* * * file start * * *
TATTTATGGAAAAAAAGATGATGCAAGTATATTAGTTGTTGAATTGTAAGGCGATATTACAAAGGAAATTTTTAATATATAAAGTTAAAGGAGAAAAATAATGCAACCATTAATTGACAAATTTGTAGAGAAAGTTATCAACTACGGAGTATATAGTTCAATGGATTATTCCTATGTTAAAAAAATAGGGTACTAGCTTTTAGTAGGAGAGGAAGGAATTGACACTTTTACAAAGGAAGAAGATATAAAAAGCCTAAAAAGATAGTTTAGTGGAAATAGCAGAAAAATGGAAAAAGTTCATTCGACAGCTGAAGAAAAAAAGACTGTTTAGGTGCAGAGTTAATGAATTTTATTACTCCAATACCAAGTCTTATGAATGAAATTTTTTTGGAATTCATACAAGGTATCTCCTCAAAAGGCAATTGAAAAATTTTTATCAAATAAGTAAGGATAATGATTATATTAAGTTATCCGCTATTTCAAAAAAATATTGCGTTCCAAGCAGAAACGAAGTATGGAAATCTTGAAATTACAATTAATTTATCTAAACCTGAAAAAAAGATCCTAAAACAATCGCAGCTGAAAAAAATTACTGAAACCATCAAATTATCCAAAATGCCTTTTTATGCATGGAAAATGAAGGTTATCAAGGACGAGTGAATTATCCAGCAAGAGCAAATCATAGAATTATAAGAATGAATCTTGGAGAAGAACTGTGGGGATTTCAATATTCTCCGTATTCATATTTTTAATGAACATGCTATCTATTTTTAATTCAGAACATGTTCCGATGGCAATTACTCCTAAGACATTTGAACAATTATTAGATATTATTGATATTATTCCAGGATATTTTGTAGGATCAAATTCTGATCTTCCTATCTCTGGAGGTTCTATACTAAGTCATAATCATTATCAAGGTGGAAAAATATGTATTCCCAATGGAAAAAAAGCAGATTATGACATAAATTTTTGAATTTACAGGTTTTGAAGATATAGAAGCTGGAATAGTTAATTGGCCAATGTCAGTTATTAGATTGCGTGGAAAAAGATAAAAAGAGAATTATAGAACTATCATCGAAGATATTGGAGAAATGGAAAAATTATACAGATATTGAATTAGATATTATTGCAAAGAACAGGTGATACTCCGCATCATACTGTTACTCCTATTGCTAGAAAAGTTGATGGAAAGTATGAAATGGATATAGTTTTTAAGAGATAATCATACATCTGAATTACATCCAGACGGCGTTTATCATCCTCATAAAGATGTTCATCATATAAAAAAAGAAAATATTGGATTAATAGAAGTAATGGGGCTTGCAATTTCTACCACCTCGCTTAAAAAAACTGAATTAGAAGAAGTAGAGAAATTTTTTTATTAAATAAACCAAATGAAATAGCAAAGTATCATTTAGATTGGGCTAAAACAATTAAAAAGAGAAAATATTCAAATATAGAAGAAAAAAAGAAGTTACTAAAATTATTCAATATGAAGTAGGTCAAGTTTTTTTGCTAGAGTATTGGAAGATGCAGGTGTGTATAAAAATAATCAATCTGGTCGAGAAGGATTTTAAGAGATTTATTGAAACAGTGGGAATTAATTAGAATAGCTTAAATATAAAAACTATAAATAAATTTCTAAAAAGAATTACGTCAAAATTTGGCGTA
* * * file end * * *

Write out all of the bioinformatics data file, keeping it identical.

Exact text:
TATTTATGGAAAAAAAGATGATGCAAGTATATTAGTTGTTGAATTGTAAGGCGATATTACAAAGGAAATTTTTAATATATAAAGTTAAAGGAGAAAAATAATGCAACCATTAATTGACAAATTTGTAGAGAAAGTTATCAACTACGGAGTATATAGTTCAATGGATTATTCCTATGTTAAAAAAATAGGGTACTAGCTTTTAGTAGGAGAGGAAGGAATTGACACTTTTACAAAGGAAGAAGATATAAAAAGCCTAAAAAGATAGTTTAGTGGAAATAGCAGAAAAATGGAAAAAGTTCATTCGACAGCTGAAGAAAAAAAGACTGTTTAGGTGCAGAGTTAATGAATTTTATTACTCCAATACCAAGTCTTATGAATGAAATTTTTTTGGAATTCATACAAGGTATCTCCTCAAAAGGCAATTGAAAAATTTTTATCAAATAAGTAAGGATAATGATTATATTAAGTTATCCGCTATTTCAAAAAAATATTGCGTTCCAAGCAGAAACGAAGTATGGAAATCTTGAAATTACAATTAATTTATCTAAACCTGAAAAAAAGATCCTAAAACAATCGCAGCTGAAAAAAATTACTGAAACCATCAAATTATCCAAAATGCCTTTTTATGCATGGAAAATGAAGGTTATCAAGGACGAGTGAATTATCCAGCAAGAGCAAATCATAGAATTATAAGAATGAATCTTGGAGAAGAACTGTGGGGATTTCAATATTCTCCGTATTCATATTTTTAATGAACATGCTATCTATTTTTAATTCAGAACATGTTCCGATGGCAATTACTCCTAAGACATTTGAACAATTATTAGATATTATTGATATTATTCCAGGATATTTTGTAGGATCAAATTCTGATCTTCCTATCTCTGGAGGTTCTATACTAAGTCATAATCATTATCAAGGTGGAAAAATATGTATTCCCAATGGAAAAAAAGCAGATTATGACATAAATTTTTGAATTTACAGGTTTTGAAGATATAGAAGCTGGAATAGTTAATTGGCCAATGTCAGTTATTAGATTGCGTGGAAAAAGATAAAAAGAGAATTATAGAACTATCATCGAAGATATTGGAGAAATGGAAAAATTATACAGATATTGAATTAGATATTATTGCAAAGAACAGGTGATACTCCGCATCATACTGTTACTCCTATTGCTAGAAAAGTTGATGGAAAGTATGAAATGGATATAGTTTTTAAGAGATAATCATACATCTGAATTACATCCAGACGGCGTTTATCATCCTCATAAAGATGTTCATCATATAAAAAAAGAAAATATTGGATTAATAGAAGTAATGGGGCTTGCAATTTCTACCACCTCGCTTAAAAAAACTGAATTAGAAGAAGTAGAGAAATTTTTTTATTAAATAAACCAAATGAAATAGCAAAGTATCATTTAGATTGGGCTAAAACAATTAAAAAGAGAAAATATTCAAATATAGAAGAAAAAAAGAAGTTACTAAAATTATTCAATATGAAGTAGGTCAAGTTTTTTTGCTAGAGTATTGGAAGATGCAGGTGTGTATAAAAATAATCAATCTGGTCGAGAAGGATTTTAAGAGATTTATTGAAACAGTGGGAATTAATTAGAATAGCTTAAATATAAAAACTATAAATAAATTTCTAAAAAGAATTACGTCAAAATTTGGCGTA